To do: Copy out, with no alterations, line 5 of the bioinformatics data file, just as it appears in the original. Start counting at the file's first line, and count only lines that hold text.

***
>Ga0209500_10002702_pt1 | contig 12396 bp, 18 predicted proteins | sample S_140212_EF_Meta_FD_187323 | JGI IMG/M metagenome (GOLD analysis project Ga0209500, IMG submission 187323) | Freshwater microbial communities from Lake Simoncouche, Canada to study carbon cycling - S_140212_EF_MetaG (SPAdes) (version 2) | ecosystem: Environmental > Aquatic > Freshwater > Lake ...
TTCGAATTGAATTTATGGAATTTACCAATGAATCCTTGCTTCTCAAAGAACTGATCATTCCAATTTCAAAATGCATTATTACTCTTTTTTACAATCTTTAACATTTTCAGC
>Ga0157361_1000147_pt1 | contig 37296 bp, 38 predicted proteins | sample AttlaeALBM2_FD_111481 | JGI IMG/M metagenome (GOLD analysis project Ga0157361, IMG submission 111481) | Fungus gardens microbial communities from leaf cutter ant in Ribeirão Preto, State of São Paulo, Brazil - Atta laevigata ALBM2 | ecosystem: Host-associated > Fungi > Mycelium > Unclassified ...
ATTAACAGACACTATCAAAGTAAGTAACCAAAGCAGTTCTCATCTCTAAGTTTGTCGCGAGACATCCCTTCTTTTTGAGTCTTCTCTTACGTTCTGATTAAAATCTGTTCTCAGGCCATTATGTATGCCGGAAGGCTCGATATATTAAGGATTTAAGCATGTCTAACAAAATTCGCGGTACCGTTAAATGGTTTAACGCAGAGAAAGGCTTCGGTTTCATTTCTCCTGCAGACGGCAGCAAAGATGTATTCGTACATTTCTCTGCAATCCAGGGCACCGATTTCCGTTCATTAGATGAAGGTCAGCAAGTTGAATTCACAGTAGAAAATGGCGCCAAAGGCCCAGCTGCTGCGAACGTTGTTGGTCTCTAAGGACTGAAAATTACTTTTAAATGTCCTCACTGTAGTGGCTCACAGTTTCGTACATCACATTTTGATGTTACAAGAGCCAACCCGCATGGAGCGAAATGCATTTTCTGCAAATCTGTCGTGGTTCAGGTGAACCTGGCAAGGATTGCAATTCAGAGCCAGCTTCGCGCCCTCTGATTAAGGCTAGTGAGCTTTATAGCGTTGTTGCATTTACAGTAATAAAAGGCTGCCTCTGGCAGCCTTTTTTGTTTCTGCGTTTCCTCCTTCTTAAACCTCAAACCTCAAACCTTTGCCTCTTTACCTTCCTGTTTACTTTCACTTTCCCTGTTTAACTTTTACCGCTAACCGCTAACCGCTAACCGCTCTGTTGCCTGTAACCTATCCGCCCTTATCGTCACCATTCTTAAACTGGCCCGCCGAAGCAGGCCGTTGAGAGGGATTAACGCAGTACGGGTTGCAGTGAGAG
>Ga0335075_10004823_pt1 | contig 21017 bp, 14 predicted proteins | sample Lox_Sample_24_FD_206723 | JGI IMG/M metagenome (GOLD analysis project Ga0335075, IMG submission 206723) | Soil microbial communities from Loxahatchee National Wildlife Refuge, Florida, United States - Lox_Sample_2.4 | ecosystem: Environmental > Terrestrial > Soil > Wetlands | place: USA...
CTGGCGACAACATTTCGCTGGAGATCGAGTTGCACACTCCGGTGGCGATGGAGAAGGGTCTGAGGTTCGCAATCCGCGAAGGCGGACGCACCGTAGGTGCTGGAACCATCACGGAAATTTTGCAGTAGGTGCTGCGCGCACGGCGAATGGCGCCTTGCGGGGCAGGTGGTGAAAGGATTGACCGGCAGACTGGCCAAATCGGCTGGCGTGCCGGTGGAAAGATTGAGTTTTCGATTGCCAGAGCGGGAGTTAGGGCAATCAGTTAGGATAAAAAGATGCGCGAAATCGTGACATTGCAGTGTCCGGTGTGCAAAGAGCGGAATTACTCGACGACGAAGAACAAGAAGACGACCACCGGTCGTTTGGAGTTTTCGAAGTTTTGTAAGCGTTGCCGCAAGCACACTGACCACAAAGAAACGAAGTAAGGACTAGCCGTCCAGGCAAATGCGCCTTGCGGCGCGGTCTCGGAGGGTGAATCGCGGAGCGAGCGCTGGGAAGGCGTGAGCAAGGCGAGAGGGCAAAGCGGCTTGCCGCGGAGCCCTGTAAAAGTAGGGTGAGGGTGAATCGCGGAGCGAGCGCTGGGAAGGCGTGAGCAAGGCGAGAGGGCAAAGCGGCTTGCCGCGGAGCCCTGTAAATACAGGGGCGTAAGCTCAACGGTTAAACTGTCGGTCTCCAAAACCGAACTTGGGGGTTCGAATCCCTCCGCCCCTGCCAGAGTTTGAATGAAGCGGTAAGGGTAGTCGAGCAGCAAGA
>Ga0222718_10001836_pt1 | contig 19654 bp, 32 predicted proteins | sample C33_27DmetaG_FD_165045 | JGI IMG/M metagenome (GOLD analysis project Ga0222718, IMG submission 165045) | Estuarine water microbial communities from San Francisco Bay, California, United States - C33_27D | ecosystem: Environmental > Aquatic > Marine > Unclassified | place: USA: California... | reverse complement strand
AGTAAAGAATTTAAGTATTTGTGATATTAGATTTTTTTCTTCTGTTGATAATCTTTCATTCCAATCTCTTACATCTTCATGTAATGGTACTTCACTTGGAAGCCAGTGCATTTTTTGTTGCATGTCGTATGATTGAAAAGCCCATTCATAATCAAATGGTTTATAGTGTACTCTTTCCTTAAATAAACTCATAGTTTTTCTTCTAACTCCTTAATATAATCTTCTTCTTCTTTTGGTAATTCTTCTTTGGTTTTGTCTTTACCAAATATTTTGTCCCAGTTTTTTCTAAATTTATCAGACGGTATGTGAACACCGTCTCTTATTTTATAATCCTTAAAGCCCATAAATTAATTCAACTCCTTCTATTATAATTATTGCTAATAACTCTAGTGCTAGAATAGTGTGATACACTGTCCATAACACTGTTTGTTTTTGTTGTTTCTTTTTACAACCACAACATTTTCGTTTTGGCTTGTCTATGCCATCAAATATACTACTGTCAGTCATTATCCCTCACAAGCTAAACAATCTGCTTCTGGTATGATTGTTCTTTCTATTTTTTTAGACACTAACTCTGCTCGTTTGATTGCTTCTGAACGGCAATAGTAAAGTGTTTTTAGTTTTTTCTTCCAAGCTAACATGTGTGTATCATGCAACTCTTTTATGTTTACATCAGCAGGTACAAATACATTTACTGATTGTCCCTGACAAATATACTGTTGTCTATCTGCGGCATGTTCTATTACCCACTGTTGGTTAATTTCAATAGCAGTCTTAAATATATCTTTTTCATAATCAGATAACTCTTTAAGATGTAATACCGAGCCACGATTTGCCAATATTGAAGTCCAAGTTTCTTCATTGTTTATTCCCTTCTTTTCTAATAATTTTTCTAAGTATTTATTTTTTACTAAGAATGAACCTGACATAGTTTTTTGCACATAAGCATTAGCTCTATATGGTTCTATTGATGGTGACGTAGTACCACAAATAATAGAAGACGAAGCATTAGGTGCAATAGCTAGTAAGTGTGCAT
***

>Ga0335075_10004823_pt1 | contig 21017 bp, 14 predicted proteins | sample Lox_Sample_24_FD_206723 | JGI IMG/M metagenome (GOLD analysis project Ga0335075, IMG submission 206723) | Soil microbial communities from Loxahatchee National Wildlife Refuge, Florida, United States - Lox_Sample_2.4 | ecosystem: Environmental > Terrestrial > Soil > Wetlands | place: USA...